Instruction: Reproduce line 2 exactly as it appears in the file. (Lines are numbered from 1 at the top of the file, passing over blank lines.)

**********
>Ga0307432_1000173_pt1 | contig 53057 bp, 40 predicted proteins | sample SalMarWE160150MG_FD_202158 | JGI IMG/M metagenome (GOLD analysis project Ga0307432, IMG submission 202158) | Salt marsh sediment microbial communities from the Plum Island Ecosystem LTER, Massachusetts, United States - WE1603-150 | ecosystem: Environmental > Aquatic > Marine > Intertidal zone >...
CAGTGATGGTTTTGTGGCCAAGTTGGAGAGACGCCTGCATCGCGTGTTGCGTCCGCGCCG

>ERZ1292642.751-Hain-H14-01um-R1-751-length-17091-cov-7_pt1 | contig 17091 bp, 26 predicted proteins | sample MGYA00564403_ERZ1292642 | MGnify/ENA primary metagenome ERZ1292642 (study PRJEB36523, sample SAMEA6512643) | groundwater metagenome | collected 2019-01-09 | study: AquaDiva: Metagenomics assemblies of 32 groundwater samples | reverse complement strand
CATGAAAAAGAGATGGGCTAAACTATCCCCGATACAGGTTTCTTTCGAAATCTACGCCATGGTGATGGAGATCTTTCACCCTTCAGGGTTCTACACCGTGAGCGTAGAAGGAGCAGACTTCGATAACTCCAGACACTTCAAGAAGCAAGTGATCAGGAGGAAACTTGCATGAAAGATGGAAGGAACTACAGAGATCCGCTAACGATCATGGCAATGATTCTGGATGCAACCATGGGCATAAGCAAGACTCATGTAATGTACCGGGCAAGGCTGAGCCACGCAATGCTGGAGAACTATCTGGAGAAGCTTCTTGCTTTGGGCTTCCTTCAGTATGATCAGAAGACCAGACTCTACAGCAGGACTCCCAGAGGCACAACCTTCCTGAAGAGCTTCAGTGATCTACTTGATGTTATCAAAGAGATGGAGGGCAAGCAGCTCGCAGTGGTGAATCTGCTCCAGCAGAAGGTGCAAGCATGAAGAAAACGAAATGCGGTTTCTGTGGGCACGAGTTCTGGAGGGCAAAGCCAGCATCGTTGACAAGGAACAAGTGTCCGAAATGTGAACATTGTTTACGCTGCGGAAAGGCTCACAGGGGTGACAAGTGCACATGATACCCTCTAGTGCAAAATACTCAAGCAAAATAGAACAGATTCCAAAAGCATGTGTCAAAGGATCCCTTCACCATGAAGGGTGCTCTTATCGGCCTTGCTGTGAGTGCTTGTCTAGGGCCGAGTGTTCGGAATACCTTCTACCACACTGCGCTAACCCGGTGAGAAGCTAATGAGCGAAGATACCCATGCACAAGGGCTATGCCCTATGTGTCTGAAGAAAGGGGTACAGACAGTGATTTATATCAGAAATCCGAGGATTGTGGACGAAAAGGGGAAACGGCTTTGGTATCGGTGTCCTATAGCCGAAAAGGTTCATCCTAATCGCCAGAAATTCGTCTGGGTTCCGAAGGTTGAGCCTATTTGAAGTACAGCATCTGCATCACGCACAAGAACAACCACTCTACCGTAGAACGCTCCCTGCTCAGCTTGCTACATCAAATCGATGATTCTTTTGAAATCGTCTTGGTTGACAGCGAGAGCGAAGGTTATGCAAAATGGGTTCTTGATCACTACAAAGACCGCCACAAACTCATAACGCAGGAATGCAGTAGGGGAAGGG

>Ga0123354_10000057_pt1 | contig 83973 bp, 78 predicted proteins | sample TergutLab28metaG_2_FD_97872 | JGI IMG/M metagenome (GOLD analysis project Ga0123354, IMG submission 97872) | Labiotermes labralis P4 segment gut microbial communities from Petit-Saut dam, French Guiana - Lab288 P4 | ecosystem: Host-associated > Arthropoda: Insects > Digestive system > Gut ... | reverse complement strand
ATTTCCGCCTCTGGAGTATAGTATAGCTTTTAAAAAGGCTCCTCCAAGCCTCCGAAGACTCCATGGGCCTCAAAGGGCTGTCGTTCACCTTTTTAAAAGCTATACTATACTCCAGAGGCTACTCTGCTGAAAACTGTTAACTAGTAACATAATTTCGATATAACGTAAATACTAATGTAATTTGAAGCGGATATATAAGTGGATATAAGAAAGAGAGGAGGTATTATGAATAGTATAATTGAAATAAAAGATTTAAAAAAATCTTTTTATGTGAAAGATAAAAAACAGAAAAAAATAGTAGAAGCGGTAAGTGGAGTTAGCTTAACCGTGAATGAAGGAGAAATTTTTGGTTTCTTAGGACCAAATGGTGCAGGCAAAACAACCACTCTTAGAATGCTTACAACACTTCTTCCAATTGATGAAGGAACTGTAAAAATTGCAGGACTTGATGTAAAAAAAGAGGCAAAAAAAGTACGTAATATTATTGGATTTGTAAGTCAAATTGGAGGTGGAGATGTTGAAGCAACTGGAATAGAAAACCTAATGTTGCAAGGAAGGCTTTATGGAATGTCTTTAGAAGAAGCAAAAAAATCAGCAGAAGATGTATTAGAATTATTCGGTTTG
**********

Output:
CAGTGATGGTTTTGTGGCCAAGTTGGAGAGACGCCTGCATCGCGTGTTGCGTCCGCGCCG